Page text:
Executive Perspective                                     Page 43


Appreciation of Our Schools

From Vietnam 



 Daniel Domenech

Jeff Bain was 22 years old when he was shipped to Vietnam in March 1969. He had wanted to get into helicopter pilot school, but that did not happen. Instead, he volunteered to be the gunner on a Huey helicopter crew. Over a period of nine months, Bain flew more than 50 combat missions and lived to tell about his experience.

As president of the Virginia School Boards Association, he received an invitation to participate in AASA’s International Seminar to Cambodia and Vietnam, but he was not sure he wanted to go. Many of his friends and fellow soldiers had perished there, and he still carries vivid memories of his experiences in combat. But with the support of his wife, Susan, he decided to make the trip, along with 28 other educators and companions in early November.

Private Alternatives
We began the journey in Hanoi, and the first thing that struck Bain as we traveled to the hotel was the heat. Vietnam was just as he remembered it. The rice paddies were still the same and so were the people.
Back home, the Vietnam War still holds many unpleasant memories, both for those who fought in it and for those who bitterly opposed it. But in Vietnam the war is a distant memory. We learned that more than 70 percent of the population was born after the war. We are greeted with warm salutations.

On our first day, we visited the Doan Thi Diem Primary School, a private school housing grades 1-5 and accommodating almost 3,000 students. After years of economic turmoil, Vietnam followed in China’s footsteps and moved toward a market economy. It is still a Communist country, but its growing market economy has given rise to an emerging upper socio-economic class composed of government officials and business entrepreneurs.

Individuals in the upper crust of Vietnamese society want their children to have the best education possible; consequently, private schools have been established to provide their children with a superior education to that available in the public schools.

Next, we visited the Ly Thai To Secondary School. This is a private school established by the largest construction firm in Vietnam with the purpose of affording the children of the firm’s employees the best education possible.

We found it highly ironical that in America, a capitalist country, we endeavor to offer all children the highest quality of public schooling while in Vietnam, a communist country, the public schools struggle with little government support while the well-to-do send their children to private schools.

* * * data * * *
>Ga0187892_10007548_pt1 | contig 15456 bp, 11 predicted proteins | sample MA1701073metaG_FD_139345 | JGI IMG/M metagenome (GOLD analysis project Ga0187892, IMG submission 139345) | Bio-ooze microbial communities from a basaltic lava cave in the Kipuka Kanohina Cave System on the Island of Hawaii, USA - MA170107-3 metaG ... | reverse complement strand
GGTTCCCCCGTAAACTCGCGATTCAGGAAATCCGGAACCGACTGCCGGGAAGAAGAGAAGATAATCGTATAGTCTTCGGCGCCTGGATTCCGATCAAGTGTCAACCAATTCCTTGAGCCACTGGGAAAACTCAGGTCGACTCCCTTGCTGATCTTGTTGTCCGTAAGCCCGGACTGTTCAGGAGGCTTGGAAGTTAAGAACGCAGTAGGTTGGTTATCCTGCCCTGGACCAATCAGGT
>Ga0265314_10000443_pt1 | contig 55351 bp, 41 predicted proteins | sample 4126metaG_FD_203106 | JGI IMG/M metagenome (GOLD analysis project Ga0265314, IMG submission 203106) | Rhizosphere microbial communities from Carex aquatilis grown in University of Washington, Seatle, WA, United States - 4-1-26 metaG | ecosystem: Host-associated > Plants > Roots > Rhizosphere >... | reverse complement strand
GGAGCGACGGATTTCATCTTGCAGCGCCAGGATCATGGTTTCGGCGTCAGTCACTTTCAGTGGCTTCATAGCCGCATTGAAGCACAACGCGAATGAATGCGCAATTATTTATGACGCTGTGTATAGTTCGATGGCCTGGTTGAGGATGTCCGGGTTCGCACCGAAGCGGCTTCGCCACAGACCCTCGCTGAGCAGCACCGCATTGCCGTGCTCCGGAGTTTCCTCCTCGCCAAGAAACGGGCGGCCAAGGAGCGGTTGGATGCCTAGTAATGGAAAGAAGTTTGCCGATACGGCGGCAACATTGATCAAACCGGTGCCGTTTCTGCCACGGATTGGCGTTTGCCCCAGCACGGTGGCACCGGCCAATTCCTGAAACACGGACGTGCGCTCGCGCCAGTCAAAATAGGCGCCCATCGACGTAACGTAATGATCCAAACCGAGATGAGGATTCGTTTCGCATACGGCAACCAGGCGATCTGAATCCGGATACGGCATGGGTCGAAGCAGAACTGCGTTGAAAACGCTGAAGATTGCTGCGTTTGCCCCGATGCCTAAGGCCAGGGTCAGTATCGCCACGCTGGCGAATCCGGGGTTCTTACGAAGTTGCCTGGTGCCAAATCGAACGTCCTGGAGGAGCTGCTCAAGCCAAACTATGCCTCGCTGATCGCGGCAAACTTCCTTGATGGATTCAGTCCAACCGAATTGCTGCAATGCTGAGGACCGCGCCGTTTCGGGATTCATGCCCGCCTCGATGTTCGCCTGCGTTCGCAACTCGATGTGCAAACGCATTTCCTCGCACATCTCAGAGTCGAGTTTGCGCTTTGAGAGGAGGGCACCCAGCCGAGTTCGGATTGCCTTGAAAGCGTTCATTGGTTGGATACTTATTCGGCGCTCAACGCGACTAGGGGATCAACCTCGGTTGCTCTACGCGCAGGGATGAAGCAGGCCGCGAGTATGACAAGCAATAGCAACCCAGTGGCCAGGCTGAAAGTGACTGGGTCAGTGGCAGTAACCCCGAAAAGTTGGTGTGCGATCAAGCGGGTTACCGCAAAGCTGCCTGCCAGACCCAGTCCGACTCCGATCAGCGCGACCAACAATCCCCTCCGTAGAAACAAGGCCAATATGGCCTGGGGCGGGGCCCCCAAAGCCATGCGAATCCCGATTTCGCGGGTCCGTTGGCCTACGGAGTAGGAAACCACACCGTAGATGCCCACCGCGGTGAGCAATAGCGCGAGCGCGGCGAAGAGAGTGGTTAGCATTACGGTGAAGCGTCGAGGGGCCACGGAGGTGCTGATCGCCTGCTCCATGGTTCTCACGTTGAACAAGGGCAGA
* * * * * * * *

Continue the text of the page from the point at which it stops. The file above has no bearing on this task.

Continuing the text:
Limited Freedom
We also visited an exceptional public school catering to the best and brightest, regardless of parent income. The Foreign Language Specialized School is housed within the campus of Vietnam National University, and every year, following a highly competitive admissions process, the school admits about 1,300 students from all corners of Vietnam.

The students there were highly fluent in English, and we were surprised to learn that many aspire to study at American universities. Currently, more than 13,000 Vietnamese students attend postsecondary institutions in the United States.

Bain smiled as he recalled a question asked by a young woman in the class he visited: “How is it that your students don’t study as hard as we do, but your country is so successful?”

 heck of a question that perhaps was answered during the briefing we received at the American embassy in Hanoi. Vietnam wants to attract our country’s best colleges and universities to open campuses there. The discussions end when it becomes apparent that academic freedom is not permitted in Vietnam. The Ministry of Education and Training dictates the curriculum at all levels, and there is no tolerance for deviation.

When AASA President Pat Neudecker asked about what English literature the students were required to read, she was informed the students were allowed to read only English translations of the accepted Vietnamese dogma. Many students confessed their fluency and diction came from watching American movies on the Internet.

Creativity Lacking
What is obviously lacking even in the highest-performing Vietnamese schools is the academic freedom, the creativity, the right to question and analyze, the collaboration and collegiality that provide our students with the extra dimension that goes beyond rote learning and unwavering discipline.

As is so often the case, we have to travel abroad to realize how truly great America’s public schools are. Jeff Bain was glad he made the trip. He is at peace with his role in the war and with our current attempt to work with our former enemy.

“I am leaving here with a whole different concept,” Bain said. “We hear so much about how well the Asian country’s schools do, but you know what? Back home we’re doing a heck of a job. I’m looking forward to going back to the good old US of A!”

Daniel Domenech is AASA executive director. E-mail:


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